Please stop wearing fragrances to the theatre, even movie ones. I’m extra-sensitive on the topic because I have really bad asthma triggered by perfume, (tobacco and cats do it to me, too,) but, with global warming and all, more and more people seem to be allergic to something, so it’s just insensitive to foist your personal aromas on the unsuspecting public. Modern Playbills even have a note in the back, albeit a small, hard-to-find one, that asks you to please not wear perfumes. By the time you read it, it’s too late for that performance, but please try to think of others when you get dressed for the theatre. It’s an experience that just about guarantees you’ll be sharing your breathing space with strangers.
Don’t read the program, or anything else, during the show. The time for perusing the materials is before, after, or during intermission. This is actually one time you can think of yourself in the theatre because, as I’m sure your mothers told you, reading in the dark is bad for your eyes.
Unwrap your candy before hand, please. Sometimes theaters make announcements to that effect, but despite that, the person next to me always manages to miss it. It is so distracting to hear that slow crackle, especially during the quiet scenes.
It is kind-of strange that I need to tell anyone this, but please don’t fondle each other at the theatre. Don’t laugh–more than once, I’ve sat next to a couple who think that “theatre” means “porn parlor,” and just go to town while I’m trying to watch the show. Holding hands is fine, and even cute, and the occasional head-on-the-shoulder is understandable. But some of the action I’ve witnessed, way too up-close and personal, is straight out of Boogie Nights!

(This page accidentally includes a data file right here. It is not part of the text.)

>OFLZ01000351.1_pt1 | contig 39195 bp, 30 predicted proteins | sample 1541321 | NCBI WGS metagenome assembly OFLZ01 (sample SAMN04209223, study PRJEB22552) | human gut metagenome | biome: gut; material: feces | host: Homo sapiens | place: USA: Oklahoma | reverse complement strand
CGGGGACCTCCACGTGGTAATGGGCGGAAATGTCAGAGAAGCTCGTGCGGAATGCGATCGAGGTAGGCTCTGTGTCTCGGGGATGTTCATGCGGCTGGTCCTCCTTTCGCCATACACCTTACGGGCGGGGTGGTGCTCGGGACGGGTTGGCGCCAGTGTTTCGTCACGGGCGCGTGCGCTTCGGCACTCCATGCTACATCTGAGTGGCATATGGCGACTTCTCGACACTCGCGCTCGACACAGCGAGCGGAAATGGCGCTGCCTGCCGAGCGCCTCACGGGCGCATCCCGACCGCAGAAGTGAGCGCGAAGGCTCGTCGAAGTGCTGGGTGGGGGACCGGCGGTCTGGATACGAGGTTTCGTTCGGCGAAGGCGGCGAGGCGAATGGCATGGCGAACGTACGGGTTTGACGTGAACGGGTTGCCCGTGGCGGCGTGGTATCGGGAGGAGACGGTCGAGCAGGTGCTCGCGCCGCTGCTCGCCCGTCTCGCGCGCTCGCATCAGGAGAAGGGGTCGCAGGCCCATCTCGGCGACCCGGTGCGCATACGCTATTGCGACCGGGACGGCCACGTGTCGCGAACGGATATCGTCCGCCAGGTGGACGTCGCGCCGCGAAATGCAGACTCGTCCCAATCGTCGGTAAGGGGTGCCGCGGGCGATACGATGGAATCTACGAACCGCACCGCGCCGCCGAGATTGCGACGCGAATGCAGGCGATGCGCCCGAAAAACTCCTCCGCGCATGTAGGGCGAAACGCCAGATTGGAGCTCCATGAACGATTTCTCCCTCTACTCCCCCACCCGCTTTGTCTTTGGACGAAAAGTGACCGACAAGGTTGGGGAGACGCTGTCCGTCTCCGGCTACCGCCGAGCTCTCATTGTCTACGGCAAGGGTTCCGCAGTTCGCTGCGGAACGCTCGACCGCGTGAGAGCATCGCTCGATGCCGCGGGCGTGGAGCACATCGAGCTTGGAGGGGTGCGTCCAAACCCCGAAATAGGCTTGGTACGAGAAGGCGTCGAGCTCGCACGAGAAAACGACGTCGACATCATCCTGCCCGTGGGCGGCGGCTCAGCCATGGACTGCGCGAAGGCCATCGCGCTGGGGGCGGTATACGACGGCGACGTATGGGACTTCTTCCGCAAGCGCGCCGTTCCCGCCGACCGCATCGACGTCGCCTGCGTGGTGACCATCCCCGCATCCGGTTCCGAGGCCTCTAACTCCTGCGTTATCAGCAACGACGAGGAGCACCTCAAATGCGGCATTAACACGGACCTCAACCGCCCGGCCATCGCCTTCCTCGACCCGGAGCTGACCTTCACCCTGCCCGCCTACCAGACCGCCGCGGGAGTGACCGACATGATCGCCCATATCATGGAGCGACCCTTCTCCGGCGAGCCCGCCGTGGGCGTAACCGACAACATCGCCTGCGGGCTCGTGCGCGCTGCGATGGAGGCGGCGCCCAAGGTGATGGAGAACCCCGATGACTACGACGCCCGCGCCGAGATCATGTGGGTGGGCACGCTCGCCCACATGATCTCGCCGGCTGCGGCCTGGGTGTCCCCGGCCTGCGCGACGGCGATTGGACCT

If it’s a musical you’re seeing, please don’t sing along! I know it’s tempting to some of you, and really, there are some musically-inclined peeps who just can’t help themselves. But try really hard to hold the impulse in because the rest of us are there to hear the actors sing, not you. Of course, if Adam Lambert is sitting next to me, (from my moth to God‘s ears,) it would be fine for him to go for it. More than fine–heavenly.
And lastly, (for now, but I have a couple of opening nights coming up, so I’m sure I’ll see something even I had never thought of,) please stop with the meaningless, insincere, and undeserved standing ovations!!! It diminishes the reason for the institution to begin with. Standing Os have become as commonplace as the usage of “amazing,” so they usually mean nothing nowadays. Let’s please all leap to our feet only when a show, number, or individual performance, is truly spectacular.
Please go enjoy your theatre experience, while helping others enjoy theirs. But maybe you should bring along multiple copies of this column to hand out to all your seat-mates. And I’m really not kidding about that!